“Do not weep; do not wax indignant. Understand.”
They started up. In a new land. Starting up essentially with nothing.
She started up. Again, again, and again.
She is determined.
“The scientists at Emotiv have done the impossible: created a brain-wave-reading headset that lets you conjure entire worlds using nothing but your mind — a breakthrough that could be worth billions. Now comes the hard part.”
“It is a jigsaw puzzle still being put together.”
They had seemly started, down.
There were the chants: “Slit eye,” and graffiti of “Asian go home.”
Go home to where?
“Something inside me stiffened. There was the gathering of resolve, and a small voice said, ‘I will bypass you’.”
She couldn’t do it: stay in the safe and the now known suburbs of Melbourne, her home in her second startup life. She couldn’t stay in the comforts of the provincial.
Tan Le, FieldMarshal Rational, (birth year: 1978) is an Australian telecommunications entrepreneur, businesswoman and the 1998 Young Australian of the Year. Tan migrated to Australia, being a four-year old Vietnamese boat refugee with her family in 1982. Her current company, Emotiv Lifesciences, is trying to do something thought very difficult to obtain: a device that reads a person’s mind and controls physical object in the real world. START: UP.
It’s not entirely true that Le started with nothing when her family departed from Vietnam. She had a bottle of poison. Her mother kept the bottle and little else on the small, calamitously overcrowded boat on which she, 4-year-old Tan, and Tan’s younger sister, grandmother, aunt, and uncle fled the Communist government in South Vietnam in 1981. At first, they had felt lucky to have avoided being captured and jailed. But floating in the South China Sea, they weren’t so sure. Pirates were chasing the hapless vessels and picking them off one by one. Hence, the bottle of poison: Tan’s mother was determined to grant her children a swift and relatively painless chemical end if their boat should be overtaken. “She didn’t tell us about any of the horrible stuff, but she didn’t have to,” says Le. “You see the fear on people’s faces, and you know.”‘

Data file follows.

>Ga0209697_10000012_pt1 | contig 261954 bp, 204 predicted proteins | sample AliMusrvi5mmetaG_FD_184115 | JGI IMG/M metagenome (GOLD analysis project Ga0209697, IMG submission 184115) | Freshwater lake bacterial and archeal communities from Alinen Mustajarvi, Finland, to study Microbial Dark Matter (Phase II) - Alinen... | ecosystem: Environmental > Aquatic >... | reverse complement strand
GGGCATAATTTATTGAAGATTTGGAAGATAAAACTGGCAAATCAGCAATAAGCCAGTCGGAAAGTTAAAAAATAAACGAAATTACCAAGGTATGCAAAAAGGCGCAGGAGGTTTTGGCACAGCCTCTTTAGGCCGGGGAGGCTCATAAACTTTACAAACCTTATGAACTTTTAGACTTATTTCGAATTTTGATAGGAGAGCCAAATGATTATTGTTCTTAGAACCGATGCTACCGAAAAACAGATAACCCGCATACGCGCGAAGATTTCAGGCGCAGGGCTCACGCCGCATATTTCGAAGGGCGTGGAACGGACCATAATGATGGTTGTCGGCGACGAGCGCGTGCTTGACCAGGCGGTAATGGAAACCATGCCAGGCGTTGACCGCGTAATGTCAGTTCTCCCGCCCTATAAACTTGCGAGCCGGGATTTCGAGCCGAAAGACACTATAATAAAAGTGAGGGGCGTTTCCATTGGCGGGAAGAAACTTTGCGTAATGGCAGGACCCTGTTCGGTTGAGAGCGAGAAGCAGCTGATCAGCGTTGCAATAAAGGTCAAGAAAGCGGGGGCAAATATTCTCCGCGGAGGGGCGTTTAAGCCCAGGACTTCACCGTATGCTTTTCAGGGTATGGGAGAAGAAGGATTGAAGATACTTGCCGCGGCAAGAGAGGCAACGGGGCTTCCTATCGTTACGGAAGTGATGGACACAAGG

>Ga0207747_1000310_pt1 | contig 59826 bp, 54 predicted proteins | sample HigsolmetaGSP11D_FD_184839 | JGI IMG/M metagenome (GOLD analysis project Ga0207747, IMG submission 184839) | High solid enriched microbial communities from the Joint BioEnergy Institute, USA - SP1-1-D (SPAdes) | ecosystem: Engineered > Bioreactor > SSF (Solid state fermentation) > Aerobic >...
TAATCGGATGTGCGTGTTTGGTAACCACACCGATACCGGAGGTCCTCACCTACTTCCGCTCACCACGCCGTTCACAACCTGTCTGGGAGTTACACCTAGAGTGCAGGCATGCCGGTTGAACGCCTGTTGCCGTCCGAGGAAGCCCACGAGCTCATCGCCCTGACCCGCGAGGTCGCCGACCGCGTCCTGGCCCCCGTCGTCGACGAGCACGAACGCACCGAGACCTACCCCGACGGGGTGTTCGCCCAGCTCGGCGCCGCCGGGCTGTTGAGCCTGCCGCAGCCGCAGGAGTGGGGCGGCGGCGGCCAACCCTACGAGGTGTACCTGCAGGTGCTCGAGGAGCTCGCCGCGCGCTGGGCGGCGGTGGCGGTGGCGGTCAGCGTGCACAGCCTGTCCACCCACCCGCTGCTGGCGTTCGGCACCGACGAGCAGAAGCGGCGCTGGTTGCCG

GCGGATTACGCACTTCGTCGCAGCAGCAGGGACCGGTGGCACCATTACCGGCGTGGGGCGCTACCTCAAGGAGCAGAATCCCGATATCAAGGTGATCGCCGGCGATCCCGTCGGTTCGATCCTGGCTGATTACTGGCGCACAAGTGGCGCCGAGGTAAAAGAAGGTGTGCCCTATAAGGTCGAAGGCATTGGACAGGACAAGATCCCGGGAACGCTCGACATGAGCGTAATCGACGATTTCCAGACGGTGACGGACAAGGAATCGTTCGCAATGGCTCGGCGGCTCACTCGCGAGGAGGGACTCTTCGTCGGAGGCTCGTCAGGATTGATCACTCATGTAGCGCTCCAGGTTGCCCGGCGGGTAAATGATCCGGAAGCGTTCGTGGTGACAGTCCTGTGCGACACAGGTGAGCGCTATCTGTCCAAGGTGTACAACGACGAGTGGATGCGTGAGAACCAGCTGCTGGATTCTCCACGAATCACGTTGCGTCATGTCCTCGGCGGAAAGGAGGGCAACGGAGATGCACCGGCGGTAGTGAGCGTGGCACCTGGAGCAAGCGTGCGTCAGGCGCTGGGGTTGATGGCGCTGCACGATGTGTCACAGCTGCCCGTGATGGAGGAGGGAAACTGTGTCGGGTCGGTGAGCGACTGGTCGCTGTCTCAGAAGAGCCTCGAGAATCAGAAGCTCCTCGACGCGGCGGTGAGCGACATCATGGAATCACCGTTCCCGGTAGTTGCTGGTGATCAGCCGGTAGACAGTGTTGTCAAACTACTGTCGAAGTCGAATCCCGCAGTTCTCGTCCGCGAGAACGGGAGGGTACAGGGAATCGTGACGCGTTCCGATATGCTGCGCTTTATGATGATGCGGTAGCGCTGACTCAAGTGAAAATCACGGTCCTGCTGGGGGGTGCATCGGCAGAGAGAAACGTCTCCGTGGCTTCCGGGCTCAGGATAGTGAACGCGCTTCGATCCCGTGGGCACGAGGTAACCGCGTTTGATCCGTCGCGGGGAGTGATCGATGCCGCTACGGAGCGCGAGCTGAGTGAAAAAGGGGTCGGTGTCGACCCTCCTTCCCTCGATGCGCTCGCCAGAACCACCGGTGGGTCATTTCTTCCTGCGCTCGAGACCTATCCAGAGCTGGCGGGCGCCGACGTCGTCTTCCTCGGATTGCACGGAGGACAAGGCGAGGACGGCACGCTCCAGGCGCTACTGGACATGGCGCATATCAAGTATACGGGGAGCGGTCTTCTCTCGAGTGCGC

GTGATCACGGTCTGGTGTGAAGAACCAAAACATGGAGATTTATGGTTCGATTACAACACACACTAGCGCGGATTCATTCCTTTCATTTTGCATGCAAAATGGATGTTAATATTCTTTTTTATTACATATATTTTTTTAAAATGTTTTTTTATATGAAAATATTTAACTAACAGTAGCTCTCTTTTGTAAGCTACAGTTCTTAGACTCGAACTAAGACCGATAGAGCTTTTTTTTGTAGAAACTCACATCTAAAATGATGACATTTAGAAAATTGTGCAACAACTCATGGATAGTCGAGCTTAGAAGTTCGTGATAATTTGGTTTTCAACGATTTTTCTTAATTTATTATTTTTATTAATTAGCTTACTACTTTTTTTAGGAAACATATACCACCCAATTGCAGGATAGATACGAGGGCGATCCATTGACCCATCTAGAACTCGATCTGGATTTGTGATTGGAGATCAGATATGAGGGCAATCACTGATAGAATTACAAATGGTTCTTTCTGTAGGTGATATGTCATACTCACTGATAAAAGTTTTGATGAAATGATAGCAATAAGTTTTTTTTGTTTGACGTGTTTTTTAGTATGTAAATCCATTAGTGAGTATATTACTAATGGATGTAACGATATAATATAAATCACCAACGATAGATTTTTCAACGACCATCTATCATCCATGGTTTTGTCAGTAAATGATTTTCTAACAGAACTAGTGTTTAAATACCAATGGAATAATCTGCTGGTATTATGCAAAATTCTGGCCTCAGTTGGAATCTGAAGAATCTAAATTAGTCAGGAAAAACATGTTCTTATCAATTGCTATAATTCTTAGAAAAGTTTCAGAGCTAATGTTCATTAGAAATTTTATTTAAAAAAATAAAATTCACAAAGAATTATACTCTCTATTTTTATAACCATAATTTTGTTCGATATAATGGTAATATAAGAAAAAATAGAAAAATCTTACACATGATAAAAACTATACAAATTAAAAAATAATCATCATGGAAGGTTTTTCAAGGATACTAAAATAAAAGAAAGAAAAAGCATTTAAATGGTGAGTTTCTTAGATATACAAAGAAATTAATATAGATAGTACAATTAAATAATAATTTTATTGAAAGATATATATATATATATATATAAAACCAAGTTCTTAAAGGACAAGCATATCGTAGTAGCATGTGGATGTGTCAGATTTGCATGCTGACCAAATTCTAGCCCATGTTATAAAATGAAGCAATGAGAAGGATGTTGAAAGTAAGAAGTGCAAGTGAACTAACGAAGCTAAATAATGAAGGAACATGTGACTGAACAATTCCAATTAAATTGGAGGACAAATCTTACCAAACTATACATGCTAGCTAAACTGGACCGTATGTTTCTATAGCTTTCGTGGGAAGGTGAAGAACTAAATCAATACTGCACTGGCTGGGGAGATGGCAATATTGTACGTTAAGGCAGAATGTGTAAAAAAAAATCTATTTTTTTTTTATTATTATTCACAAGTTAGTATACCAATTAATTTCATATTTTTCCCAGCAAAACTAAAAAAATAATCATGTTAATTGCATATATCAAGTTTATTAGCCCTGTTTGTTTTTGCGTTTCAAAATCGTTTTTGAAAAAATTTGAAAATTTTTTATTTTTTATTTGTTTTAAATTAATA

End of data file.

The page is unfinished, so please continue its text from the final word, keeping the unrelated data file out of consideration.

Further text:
Growing up in Footscray, a suburb of Melbourne, Victoria Australia, she devoted her considerable energies and talent to community services. At the age of 15, she joined the Vietnamese Community of Footscray Association, which was established to provide training and find employment for young Vietnamese Australians. Within three years, Le was made President. She proceeded to establish a number of new training and employment initiatives, as well as a programme to provide counselling and refuge for Vietnamese women. Finally, she turned the Footscray Association into the Australian Vietnamese Resource Centre, regarded today as one of the most effective Vietnamese community organisations in Australia.
Fieldmarshals are bound to lead others, and from an early age they can be observed taking command of groups. In some cases, they simply find themselves in charge of groups, and are mystified as to how this happened. But the reason is that they have a strong natural urge to give structure and direction wherever they are – to harness people in the field and to direct them to achieve distant goals. [Please Understand Me II]
As a student, Le also organised several cultural events that have helped to promote multiculturalism in Melbourne. She mobilised the community to support fund drives for charities, and recorded tapes of Vietnamese newspapers for the Victorian Association for the Blind.
Meanwhile, Le was awarded a KPMG Accounting Scholarship in 1997. She graduated with a Commerce and Law degree with honours from Monash University in 1998 and was admitted as a barrister and solicitor in early 2000.
Some of her positions included: Member of the Australian Citizenship Council, Member of the Centre of the Mind (Australian National University), Member of ‘A Fair Go For All’, the National Committee for Human Rights Education in Australia, National Ambassador for Aboriginal Reconciliation, National Ambassador for National Youth Media Awards and Patron of the Australian Youth Ambassadors for Development Programme.